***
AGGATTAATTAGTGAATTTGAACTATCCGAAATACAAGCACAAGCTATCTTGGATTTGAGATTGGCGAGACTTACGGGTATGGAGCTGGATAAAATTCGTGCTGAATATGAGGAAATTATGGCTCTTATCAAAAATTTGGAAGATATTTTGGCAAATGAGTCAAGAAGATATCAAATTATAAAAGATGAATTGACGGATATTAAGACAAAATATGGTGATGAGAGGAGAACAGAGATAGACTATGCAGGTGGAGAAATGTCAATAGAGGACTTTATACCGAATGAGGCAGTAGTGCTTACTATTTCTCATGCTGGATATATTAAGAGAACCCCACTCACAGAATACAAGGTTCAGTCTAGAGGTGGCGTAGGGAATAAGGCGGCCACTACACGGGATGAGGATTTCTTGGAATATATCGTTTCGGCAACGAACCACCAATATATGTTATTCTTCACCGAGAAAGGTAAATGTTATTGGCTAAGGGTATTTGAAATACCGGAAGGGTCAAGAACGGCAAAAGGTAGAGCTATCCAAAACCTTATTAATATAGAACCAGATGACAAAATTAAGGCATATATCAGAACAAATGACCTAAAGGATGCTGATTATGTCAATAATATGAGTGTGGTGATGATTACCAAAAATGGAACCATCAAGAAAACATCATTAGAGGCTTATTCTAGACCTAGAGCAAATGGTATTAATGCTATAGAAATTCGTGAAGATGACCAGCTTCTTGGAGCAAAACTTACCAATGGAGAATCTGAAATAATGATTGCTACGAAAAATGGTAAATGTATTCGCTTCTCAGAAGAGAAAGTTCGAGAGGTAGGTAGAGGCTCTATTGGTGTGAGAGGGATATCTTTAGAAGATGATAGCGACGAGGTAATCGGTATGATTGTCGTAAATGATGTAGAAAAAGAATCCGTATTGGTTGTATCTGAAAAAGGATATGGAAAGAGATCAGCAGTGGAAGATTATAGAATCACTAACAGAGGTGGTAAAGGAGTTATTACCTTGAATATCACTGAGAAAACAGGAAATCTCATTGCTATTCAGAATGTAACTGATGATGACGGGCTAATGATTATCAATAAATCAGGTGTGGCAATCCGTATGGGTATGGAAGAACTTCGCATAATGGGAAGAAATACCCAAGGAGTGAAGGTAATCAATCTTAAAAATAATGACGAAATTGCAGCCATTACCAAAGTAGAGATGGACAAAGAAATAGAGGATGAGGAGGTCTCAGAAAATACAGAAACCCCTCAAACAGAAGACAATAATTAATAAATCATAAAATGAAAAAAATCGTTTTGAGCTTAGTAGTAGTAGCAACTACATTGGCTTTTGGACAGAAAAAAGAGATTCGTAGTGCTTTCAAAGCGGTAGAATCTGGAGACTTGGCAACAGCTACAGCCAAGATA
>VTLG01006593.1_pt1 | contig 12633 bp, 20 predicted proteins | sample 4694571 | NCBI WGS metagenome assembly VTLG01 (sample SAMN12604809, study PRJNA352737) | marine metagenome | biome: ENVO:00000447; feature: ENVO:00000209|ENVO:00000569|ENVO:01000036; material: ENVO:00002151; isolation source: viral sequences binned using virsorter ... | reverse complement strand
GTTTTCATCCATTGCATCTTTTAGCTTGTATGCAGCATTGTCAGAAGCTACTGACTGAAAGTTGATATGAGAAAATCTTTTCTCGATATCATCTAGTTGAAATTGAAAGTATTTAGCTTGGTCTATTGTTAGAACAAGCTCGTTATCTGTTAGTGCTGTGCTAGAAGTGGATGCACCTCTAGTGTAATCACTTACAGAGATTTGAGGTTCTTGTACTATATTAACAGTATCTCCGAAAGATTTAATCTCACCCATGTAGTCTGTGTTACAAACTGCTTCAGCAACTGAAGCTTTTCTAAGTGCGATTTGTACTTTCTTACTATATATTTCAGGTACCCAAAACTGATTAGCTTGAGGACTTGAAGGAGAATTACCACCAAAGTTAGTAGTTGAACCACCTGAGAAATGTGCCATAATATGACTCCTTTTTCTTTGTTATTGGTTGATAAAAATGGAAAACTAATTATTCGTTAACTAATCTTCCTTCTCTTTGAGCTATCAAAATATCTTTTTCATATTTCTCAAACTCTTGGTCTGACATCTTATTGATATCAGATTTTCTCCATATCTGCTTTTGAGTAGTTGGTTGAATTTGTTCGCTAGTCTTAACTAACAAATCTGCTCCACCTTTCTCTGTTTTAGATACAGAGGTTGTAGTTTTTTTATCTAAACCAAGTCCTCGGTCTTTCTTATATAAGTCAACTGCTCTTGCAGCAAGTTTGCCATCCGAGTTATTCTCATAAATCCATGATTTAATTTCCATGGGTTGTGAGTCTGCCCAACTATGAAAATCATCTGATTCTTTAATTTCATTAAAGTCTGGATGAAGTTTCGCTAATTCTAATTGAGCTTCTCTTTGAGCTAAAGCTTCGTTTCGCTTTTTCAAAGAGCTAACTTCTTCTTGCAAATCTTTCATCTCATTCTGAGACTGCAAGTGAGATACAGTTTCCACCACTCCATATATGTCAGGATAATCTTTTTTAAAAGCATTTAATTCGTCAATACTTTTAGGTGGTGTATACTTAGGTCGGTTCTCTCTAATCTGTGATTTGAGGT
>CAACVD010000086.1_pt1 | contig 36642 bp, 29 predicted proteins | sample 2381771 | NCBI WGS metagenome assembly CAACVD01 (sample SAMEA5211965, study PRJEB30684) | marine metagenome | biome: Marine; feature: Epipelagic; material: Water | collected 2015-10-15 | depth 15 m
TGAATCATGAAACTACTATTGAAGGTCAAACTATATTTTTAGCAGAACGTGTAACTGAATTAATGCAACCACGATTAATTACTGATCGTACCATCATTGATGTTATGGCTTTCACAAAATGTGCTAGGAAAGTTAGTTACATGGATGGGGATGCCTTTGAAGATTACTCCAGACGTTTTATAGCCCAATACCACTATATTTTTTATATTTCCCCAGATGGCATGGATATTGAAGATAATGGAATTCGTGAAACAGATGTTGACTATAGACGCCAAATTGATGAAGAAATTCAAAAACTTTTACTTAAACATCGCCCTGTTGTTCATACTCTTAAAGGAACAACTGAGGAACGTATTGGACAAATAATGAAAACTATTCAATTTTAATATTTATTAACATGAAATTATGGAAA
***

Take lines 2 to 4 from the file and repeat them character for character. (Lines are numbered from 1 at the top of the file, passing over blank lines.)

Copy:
>VTLG01006593.1_pt1 | contig 12633 bp, 20 predicted proteins | sample 4694571 | NCBI WGS metagenome assembly VTLG01 (sample SAMN12604809, study PRJNA352737) | marine metagenome | biome: ENVO:00000447; feature: ENVO:00000209|ENVO:00000569|ENVO:01000036; material: ENVO:00002151; isolation source: viral sequences binned using virsorter ... | reverse complement strand
GTTTTCATCCATTGCATCTTTTAGCTTGTATGCAGCATTGTCAGAAGCTACTGACTGAAAGTTGATATGAGAAAATCTTTTCTCGATATCATCTAGTTGAAATTGAAAGTATTTAGCTTGGTCTATTGTTAGAACAAGCTCGTTATCTGTTAGTGCTGTGCTAGAAGTGGATGCACCTCTAGTGTAATCACTTACAGAGATTTGAGGTTCTTGTACTATATTAACAGTATCTCCGAAAGATTTAATCTCACCCATGTAGTCTGTGTTACAAACTGCTTCAGCAACTGAAGCTTTTCTAAGTGCGATTTGTACTTTCTTACTATATATTTCAGGTACCCAAAACTGATTAGCTTGAGGACTTGAAGGAGAATTACCACCAAAGTTAGTAGTTGAACCACCTGAGAAATGTGCCATAATATGACTCCTTTTTCTTTGTTATTGGTTGATAAAAATGGAAAACTAATTATTCGTTAACTAATCTTCCTTCTCTTTGAGCTATCAAAATATCTTTTTCATATTTCTCAAACTCTTGGTCTGACATCTTATTGATATCAGATTTTCTCCATATCTGCTTTTGAGTAGTTGGTTGAATTTGTTCGCTAGTCTTAACTAACAAATCTGCTCCACCTTTCTCTGTTTTAGATACAGAGGTTGTAGTTTTTTTATCTAAACCAAGTCCTCGGTCTTTCTTATATAAGTCAACTGCTCTTGCAGCAAGTTTGCCATCCGAGTTATTCTCATAAATCCATGATTTAATTTCCATGGGTTGTGAGTCTGCCCAACTATGAAAATCATCTGATTCTTTAATTTCATTAAAGTCTGGATGAAGTTTCGCTAATTCTAATTGAGCTTCTCTTTGAGCTAAAGCTTCGTTTCGCTTTTTCAAAGAGCTAACTTCTTCTTGCAAATCTTTCATCTCATTCTGAGACTGCAAGTGAGATACAGTTTCCACCACTCCATATATGTCAGGATAATCTTTTTTAAAAGCATTTAATTCGTCAATACTTTTAGGTGGTGTATACTTAGGTCGGTTCTCTCTAATCTGTGATTTGAGGT
>CAACVD010000086.1_pt1 | contig 36642 bp, 29 predicted proteins | sample 2381771 | NCBI WGS metagenome assembly CAACVD01 (sample SAMEA5211965, study PRJEB30684) | marine metagenome | biome: Marine; feature: Epipelagic; material: Water | collected 2015-10-15 | depth 15 m